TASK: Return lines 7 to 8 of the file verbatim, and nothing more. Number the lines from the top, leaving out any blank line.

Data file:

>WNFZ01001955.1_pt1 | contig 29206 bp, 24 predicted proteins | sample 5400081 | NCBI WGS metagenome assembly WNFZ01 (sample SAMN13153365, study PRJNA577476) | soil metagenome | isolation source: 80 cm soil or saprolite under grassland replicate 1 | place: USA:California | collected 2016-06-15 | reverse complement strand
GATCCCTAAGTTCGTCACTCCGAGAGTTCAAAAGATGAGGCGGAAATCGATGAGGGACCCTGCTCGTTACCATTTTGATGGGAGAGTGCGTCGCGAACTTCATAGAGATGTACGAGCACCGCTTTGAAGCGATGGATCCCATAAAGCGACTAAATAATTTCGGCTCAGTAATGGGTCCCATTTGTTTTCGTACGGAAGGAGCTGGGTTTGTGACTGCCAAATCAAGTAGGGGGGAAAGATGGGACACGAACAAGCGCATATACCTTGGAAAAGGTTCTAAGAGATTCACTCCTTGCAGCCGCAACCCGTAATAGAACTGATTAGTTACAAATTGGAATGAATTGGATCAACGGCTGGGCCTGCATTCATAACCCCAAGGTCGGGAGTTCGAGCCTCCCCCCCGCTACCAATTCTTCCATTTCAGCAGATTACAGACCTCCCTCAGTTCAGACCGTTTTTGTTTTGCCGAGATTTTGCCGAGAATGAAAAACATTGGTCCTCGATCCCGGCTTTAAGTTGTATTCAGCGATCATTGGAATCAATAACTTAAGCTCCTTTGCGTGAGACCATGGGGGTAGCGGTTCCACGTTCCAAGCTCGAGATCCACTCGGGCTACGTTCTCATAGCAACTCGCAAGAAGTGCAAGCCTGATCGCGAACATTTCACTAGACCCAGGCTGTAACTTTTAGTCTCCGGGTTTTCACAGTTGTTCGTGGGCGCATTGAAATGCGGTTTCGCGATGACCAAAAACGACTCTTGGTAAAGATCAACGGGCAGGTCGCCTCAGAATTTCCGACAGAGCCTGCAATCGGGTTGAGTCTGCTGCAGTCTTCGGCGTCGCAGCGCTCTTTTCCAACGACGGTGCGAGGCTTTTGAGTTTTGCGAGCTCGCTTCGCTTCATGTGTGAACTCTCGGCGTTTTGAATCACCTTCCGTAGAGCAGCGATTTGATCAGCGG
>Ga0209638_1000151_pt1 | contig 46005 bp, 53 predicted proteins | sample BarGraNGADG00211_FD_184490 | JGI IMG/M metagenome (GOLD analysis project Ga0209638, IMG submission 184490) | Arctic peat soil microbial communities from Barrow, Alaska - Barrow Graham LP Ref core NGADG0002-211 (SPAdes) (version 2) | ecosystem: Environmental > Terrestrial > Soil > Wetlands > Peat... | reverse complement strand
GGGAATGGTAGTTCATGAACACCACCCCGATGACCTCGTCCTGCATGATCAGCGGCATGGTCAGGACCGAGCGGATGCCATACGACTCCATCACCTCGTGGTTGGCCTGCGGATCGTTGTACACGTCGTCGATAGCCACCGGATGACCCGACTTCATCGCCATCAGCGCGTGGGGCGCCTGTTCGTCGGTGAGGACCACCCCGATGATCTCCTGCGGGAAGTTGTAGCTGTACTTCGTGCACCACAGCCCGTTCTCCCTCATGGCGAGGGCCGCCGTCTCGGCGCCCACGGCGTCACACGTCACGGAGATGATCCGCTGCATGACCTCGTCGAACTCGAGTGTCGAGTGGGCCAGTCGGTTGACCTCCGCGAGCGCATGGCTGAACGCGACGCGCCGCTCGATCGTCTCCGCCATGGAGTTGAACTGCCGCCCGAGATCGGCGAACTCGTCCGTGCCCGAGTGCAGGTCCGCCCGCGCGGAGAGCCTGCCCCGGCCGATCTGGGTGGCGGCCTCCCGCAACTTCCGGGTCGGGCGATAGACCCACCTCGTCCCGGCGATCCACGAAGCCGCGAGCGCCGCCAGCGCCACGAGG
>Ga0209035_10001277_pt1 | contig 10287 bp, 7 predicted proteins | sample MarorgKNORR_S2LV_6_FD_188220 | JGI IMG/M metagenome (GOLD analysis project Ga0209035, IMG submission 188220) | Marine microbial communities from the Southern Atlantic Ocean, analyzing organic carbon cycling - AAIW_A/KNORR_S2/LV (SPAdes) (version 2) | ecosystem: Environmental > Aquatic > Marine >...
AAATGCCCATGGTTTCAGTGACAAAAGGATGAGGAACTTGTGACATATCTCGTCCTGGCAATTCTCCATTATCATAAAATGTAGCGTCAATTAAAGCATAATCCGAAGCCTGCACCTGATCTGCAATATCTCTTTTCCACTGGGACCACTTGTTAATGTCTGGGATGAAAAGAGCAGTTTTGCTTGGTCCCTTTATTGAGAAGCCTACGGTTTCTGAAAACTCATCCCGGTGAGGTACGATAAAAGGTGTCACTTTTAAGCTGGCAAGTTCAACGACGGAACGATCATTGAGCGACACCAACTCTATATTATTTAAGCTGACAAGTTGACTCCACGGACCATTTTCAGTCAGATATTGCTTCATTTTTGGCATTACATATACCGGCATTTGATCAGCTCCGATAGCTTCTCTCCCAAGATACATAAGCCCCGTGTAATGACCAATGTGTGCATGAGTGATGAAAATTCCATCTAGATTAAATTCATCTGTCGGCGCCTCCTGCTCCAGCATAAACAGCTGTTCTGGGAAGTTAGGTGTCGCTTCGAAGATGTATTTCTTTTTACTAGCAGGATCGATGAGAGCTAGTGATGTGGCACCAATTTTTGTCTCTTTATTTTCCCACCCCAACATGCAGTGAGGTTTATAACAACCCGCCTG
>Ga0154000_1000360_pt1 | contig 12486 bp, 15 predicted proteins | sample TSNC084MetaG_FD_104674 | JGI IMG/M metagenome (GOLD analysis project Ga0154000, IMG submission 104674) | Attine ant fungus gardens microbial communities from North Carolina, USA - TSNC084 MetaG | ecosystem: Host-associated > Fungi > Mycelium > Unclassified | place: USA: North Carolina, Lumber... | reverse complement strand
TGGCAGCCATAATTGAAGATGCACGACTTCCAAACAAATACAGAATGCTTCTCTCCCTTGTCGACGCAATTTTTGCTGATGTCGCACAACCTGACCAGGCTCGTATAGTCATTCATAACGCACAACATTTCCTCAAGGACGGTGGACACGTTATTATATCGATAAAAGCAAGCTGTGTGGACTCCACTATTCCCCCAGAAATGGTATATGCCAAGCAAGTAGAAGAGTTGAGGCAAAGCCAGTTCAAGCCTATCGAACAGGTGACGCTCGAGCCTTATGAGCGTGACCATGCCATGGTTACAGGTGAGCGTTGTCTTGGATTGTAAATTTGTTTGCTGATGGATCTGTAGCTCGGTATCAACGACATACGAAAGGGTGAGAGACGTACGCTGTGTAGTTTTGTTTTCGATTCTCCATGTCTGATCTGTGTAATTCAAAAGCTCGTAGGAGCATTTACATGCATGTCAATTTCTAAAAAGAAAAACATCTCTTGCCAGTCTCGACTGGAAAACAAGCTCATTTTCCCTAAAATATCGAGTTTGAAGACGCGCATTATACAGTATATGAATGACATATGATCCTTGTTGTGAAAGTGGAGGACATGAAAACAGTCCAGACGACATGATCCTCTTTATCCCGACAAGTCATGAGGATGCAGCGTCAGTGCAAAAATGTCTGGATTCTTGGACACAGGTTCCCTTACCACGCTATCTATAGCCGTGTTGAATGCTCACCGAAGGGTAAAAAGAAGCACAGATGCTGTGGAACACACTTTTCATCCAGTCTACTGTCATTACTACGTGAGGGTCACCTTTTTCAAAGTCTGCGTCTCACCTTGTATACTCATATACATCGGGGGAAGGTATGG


>Ga0154000_1000360_pt1 | contig 12486 bp, 15 predicted proteins | sample TSNC084MetaG_FD_104674 | JGI IMG/M metagenome (GOLD analysis project Ga0154000, IMG submission 104674) | Attine ant fungus gardens microbial communities from North Carolina, USA - TSNC084 MetaG | ecosystem: Host-associated > Fungi > Mycelium > Unclassified | place: USA: North Carolina, Lumber... | reverse complement strand
TGGCAGCCATAATTGAAGATGCACGACTTCCAAACAAATACAGAATGCTTCTCTCCCTTGTCGACGCAATTTTTGCTGATGTCGCACAACCTGACCAGGCTCGTATAGTCATTCATAACGCACAACATTTCCTCAAGGACGGTGGACACGTTATTATATCGATAAAAGCAAGCTGTGTGGACTCCACTATTCCCCCAGAAATGGTATATGCCAAGCAAGTAGAAGAGTTGAGGCAAAGCCAGTTCAAGCCTATCGAACAGGTGACGCTCGAGCCTTATGAGCGTGACCATGCCATGGTTACAGGTGAGCGTTGTCTTGGATTGTAAATTTGTTTGCTGATGGATCTGTAGCTCGGTATCAACGACATACGAAAGGGTGAGAGACGTACGCTGTGTAGTTTTGTTTTCGATTCTCCATGTCTGATCTGTGTAATTCAAAAGCTCGTAGGAGCATTTACATGCATGTCAATTTCTAAAAAGAAAAACATCTCTTGCCAGTCTCGACTGGAAAACAAGCTCATTTTCCCTAAAATATCGAGTTTGAAGACGCGCATTATACAGTATATGAATGACATATGATCCTTGTTGTGAAAGTGGAGGACATGAAAACAGTCCAGACGACATGATCCTCTTTATCCCGACAAGTCATGAGGATGCAGCGTCAGTGCAAAAATGTCTGGATTCTTGGACACAGGTTCCCTTACCACGCTATCTATAGCCGTGTTGAATGCTCACCGAAGGGTAAAAAGAAGCACAGATGCTGTGGAACACACTTTTCATCCAGTCTACTGTCATTACTACGTGAGGGTCACCTTTTTCAAAGTCTGCGTCTCACCTTGTATACTCATATACATCGGGGGAAGGTATGG